Looking into Armenian historical blogs on the web, it was quickly obvious that the ship’s ownership was claimed because some of the merchandise had belonged to Armenian merchants, who in 1701 in London, provided direct evidence against Capt. Kidd during his famous trial. The assertion that the ship was Armenian was then picked up in the last 100 years by Armenian historians and for nationalistic reasons, maintained as being authentic. It was this claim that drove Armenian historians to start searching for the wreck of the Quedagh Merchant in the Caribbean area in 2007. (7)
One Armenian commentator did deeper academic research at the British National Archives and based on documentation found by an American researcher in 1910 (i.e much after the trial of Capt. Kidd), he concluded that the Armenians merchants had only ‘commissioned” or leased the ship. This new document was a safe passage “pass” issued by French authorities and carried by the Quedagh Merchants’s English captain and it conclusively stated that the true owner of the ship was a wealthy Indian merchant from Surat called Coirgi (8)
Since the French and Portuguese also used similar phonetic spellings for names like Dewji (which they wrote as “Deugy”) or Damji which they wrote as Damgy)(See Deugy Damgy on Khojawiki), it is safe to assume that “Coirgi” was the French version of the Gujarati name Kurji, a name common amongst the Khojas of Kutch & Kathiawar.
Major Pearce appears to aware of the French “pass” (in 1920, when he wrote his book, it was then a fresh discovery and became a famous document as it was used to “exonerate” Capt. Kidd as a pirate) and he seems to think that Coirgi/Kurji was Khoja. Whilst there is no conclusive evidence as yet (there is mention that it "Coirgi" could refer to one Cohergy Nannabye Parsi who was on board the ship when it was captured), there is no doubt that the Quedagh Merchant was not an "Armenian" ship.
Perhaps our readers whose family name is Kurji and whose ancestors are from Surat and Bombay etc. can assist this mystery but sadly many Khojas neglect passing down their family stories and this in turn, allows biased scholars and politicians to write them out of history.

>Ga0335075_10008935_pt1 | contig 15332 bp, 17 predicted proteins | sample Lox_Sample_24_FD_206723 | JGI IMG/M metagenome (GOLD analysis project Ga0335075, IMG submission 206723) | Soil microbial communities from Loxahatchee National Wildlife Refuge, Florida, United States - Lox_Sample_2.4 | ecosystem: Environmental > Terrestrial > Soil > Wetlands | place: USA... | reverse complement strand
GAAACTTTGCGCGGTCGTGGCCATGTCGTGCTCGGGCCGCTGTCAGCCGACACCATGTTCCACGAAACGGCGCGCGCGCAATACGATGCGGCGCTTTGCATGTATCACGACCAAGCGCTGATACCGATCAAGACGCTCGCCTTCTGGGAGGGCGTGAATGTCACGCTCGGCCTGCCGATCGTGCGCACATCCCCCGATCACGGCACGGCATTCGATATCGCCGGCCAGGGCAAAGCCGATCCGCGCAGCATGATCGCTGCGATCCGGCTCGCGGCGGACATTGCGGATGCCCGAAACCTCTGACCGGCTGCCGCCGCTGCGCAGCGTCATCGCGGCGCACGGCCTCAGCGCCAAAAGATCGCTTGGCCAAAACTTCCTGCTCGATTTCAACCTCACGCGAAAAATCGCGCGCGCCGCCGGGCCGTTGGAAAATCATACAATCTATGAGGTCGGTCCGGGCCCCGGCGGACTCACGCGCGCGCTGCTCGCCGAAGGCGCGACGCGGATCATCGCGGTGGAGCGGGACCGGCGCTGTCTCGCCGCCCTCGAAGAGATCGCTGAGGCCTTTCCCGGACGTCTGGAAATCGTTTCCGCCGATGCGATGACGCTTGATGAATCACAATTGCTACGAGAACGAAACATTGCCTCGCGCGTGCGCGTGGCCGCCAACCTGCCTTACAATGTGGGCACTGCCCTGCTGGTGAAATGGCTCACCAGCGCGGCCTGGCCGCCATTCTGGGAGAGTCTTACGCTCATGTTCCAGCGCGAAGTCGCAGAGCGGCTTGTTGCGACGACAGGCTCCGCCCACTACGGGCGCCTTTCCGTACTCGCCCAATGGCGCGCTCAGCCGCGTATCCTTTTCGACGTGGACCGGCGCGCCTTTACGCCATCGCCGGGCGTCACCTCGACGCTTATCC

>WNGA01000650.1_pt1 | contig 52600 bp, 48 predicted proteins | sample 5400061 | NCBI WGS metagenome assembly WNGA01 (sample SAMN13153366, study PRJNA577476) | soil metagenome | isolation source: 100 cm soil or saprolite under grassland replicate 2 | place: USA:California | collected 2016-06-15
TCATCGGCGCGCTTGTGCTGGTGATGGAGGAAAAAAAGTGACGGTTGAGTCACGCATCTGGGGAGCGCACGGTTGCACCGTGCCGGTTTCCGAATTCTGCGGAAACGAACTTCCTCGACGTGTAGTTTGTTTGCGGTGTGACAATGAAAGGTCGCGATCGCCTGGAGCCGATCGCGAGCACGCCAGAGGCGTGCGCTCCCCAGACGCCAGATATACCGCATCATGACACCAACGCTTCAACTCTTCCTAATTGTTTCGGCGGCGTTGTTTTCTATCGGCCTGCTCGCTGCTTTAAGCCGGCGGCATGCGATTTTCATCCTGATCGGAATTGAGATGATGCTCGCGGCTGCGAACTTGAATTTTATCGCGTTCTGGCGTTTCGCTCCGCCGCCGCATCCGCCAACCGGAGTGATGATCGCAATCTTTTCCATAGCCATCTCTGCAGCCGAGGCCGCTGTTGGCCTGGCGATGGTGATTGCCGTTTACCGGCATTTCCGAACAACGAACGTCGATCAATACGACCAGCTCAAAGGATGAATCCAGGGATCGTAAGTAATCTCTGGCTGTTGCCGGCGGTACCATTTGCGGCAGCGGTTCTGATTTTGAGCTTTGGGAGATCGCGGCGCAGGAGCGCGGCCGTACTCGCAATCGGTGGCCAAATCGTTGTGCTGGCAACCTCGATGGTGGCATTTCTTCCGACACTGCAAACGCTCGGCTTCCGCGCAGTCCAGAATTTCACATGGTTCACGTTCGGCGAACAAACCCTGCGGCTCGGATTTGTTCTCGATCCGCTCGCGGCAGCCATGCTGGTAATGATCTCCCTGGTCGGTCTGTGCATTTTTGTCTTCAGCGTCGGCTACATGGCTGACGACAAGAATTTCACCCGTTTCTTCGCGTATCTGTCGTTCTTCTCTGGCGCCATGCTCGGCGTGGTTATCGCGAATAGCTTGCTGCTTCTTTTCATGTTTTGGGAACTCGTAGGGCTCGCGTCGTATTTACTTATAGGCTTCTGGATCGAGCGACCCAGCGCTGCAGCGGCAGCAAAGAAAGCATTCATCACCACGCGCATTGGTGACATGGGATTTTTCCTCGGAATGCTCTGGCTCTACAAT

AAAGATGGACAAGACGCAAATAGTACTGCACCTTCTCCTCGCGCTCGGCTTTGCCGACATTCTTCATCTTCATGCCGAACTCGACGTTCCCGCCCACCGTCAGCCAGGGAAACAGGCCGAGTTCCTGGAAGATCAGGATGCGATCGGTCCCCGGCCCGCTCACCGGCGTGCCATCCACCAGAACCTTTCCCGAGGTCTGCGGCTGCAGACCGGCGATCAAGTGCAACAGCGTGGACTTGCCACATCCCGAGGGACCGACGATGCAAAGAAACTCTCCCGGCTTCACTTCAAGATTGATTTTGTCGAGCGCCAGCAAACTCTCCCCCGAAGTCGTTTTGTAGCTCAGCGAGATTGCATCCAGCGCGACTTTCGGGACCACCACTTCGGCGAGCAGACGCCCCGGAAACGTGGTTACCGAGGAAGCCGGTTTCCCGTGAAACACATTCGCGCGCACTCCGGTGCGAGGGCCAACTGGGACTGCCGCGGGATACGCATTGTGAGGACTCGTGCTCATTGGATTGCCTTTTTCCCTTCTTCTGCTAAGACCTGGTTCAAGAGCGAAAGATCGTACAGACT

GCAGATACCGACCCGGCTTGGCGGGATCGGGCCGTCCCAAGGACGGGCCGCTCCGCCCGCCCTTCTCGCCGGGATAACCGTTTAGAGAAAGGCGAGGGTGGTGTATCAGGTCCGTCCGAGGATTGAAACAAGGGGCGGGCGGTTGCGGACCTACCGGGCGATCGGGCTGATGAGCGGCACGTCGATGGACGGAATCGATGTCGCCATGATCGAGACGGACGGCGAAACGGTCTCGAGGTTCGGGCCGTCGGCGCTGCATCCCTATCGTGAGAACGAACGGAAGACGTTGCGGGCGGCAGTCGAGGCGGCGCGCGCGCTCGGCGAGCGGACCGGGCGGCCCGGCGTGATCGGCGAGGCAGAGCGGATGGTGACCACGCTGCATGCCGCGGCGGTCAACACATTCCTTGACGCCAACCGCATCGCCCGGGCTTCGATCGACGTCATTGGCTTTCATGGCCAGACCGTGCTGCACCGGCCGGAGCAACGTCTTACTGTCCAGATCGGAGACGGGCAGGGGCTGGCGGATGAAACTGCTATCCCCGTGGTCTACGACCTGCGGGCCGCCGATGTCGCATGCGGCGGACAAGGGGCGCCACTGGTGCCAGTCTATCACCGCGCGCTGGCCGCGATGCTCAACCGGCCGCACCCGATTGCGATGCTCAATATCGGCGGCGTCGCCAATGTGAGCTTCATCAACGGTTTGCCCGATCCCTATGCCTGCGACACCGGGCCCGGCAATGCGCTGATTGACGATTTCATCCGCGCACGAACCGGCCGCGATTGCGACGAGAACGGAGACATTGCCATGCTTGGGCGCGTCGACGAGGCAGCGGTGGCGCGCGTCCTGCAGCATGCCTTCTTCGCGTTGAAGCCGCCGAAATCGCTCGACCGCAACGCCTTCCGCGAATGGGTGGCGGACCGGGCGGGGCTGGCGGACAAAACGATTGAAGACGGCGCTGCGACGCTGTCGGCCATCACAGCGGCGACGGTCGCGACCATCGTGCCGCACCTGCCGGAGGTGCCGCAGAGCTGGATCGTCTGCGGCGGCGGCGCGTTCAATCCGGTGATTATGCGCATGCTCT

The Quedagh Merchant (or the Cara Merchant, as it is sometimes called) is now a “Living Museum” in the shallow waters near the Catalina Island and a major tourist attraction in the Dominican Republic (9)
(1) “Samachar” December 1936 – Silver Jubilee Issue (pp 47)
(2) Pearce, F. B. Major- Zanzibar –The Island Metropolis of Eastern Africa (London -Fisher Urwin) (pp 256)
(3) Tripati, Sila- Shipwrecks around the World-Revelations of the Past -
The wreck of the Quedagh Merchant-An Indian Merchantman captured by Captain William Kidd. (Frederick H Hanselmann, Texas State University, San Marcos, USA & Charles D Beeker, Indiana University, Bloomington, USA)
(4) The Quedagh Merchant was a large 400-ton advanced ship for its time, built in a style that would make it last between 50 to a 100 years - John Stavorinus, a Dutch Rear-Admiral, who visited India on a series of voyages between 1768 and 1771 observed and described the shipbuilding technique at Surat:
“....they do not put their planks together as we do, with flat edges towards each other, but rabbet them and they make the parts fit into each other with the greatest exactness bestowing much time and attention on this operation....after which they unite the planks so firmly and closely with pegs, that the seam is scarcely visible and the whole seems to form one entire piece of timber”
Stavorinus, J. S., 1798. Voyages to the East-Indies, Vol. III. G. G. and J. Robinson/Pater-Noster-Row, London (pp 21)
(5) abid (pg 60)
(6) Pearce, F. B. Major- Zanzibar –The Island Metropolis of Eastern Africa (pp 254) (London -Fisher Urwin)
Monday, July 6, 2009
Armenian merchant vessel discovered off Dominican Republic
Long-lost Armenian ship, the stuff of legend, to become a “living museum” in the Caribbean
Explorers unravel mystery of the “Quedagh Merchant” hijacked in 1698
Friday, July 24, 2009
"Quedah Merchant was no ordinary vessel"
Dr. Sebouh Aslanian puts legendary ship’s story in historical context
by Emil Sanamyan